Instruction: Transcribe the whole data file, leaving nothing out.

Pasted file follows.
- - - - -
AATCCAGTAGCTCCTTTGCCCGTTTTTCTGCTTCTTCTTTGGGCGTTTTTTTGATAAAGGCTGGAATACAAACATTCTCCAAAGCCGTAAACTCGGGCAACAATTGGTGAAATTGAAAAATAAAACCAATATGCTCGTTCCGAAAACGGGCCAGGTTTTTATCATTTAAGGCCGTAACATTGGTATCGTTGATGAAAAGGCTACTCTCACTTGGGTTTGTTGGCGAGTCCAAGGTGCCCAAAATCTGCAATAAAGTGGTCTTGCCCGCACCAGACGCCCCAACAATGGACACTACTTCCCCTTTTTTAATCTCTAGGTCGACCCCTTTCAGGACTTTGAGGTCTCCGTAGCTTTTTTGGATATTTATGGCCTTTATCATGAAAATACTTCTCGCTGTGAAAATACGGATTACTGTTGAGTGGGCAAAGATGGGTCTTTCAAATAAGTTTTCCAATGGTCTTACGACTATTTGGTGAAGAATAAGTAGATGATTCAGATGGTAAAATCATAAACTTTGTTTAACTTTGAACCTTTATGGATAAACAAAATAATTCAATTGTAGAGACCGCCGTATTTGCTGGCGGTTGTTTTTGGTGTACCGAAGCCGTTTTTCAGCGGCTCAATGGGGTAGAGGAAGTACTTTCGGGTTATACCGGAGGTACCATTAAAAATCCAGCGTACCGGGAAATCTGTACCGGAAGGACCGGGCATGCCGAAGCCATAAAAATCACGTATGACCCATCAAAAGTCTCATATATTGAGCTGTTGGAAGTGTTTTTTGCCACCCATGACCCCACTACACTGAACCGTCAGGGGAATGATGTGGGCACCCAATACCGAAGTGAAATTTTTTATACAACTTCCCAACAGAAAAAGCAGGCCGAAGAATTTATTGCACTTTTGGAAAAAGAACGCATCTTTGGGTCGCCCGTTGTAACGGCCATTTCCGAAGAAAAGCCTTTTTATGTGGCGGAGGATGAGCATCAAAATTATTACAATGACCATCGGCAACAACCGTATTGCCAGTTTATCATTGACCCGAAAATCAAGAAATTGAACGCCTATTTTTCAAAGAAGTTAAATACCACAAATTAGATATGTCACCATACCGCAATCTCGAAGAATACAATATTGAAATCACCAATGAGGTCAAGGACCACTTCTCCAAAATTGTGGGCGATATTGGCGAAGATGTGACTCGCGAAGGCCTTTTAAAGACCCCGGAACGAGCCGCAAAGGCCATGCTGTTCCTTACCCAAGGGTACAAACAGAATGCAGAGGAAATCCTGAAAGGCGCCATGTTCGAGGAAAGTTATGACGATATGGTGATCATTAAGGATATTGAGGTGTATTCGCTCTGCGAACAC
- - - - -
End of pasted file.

AATCCAGTAGCTCCTTTGCCCGTTTTTCTGCTTCTTCTTTGGGCGTTTTTTTGATAAAGGCTGGAATACAAACATTCTCCAAAGCCGTAAACTCGGGCAACAATTGGTGAAATTGAAAAATAAAACCAATATGCTCGTTCCGAAAACGGGCCAGGTTTTTATCATTTAAGGCCGTAACATTGGTATCGTTGATGAAAAGGCTACTCTCACTTGGGTTTGTTGGCGAGTCCAAGGTGCCCAAAATCTGCAATAAAGTGGTCTTGCCCGCACCAGACGCCCCAACAATGGACACTACTTCCCCTTTTTTAATCTCTAGGTCGACCCCTTTCAGGACTTTGAGGTCTCCGTAGCTTTTTTGGATATTTATGGCCTTTATCATGAAAATACTTCTCGCTGTGAAAATACGGATTACTGTTGAGTGGGCAAAGATGGGTCTTTCAAATAAGTTTTCCAATGGTCTTACGACTATTTGGTGAAGAATAAGTAGATGATTCAGATGGTAAAATCATAAACTTTGTTTAACTTTGAACCTTTATGGATAAACAAAATAATTCAATTGTAGAGACCGCCGTATTTGCTGGCGGTTGTTTTTGGTGTACCGAAGCCGTTTTTCAGCGGCTCAATGGGGTAGAGGAAGTACTTTCGGGTTATACCGGAGGTACCATTAAAAATCCAGCGTACCGGGAAATCTGTACCGGAAGGACCGGGCATGCCGAAGCCATAAAAATCACGTATGACCCATCAAAAGTCTCATATATTGAGCTGTTGGAAGTGTTTTTTGCCACCCATGACCCCACTACACTGAACCGTCAGGGGAATGATGTGGGCACCCAATACCGAAGTGAAATTTTTTATACAACTTCCCAACAGAAAAAGCAGGCCGAAGAATTTATTGCACTTTTGGAAAAAGAACGCATCTTTGGGTCGCCCGTTGTAACGGCCATTTCCGAAGAAAAGCCTTTTTATGTGGCGGAGGATGAGCATCAAAATTATTACAATGACCATCGGCAACAACCGTATTGCCAGTTTATCATTGACCCGAAAATCAAGAAATTGAACGCCTATTTTTCAAAGAAGTTAAATACCACAAATTAGATATGTCACCATACCGCAATCTCGAAGAATACAATATTGAAATCACCAATGAGGTCAAGGACCACTTCTCCAAAATTGTGGGCGATATTGGCGAAGATGTGACTCGCGAAGGCCTTTTAAAGACCCCGGAACGAGCCGCAAAGGCCATGCTGTTCCTTACCCAAGGGTACAAACAGAATGCAGAGGAAATCCTGAAAGGCGCCATGTTCGAGGAAAGTTATGACGATATGGTGATCATTAAGGATATTGAGGTGTATTCGCTCTGCGAACAC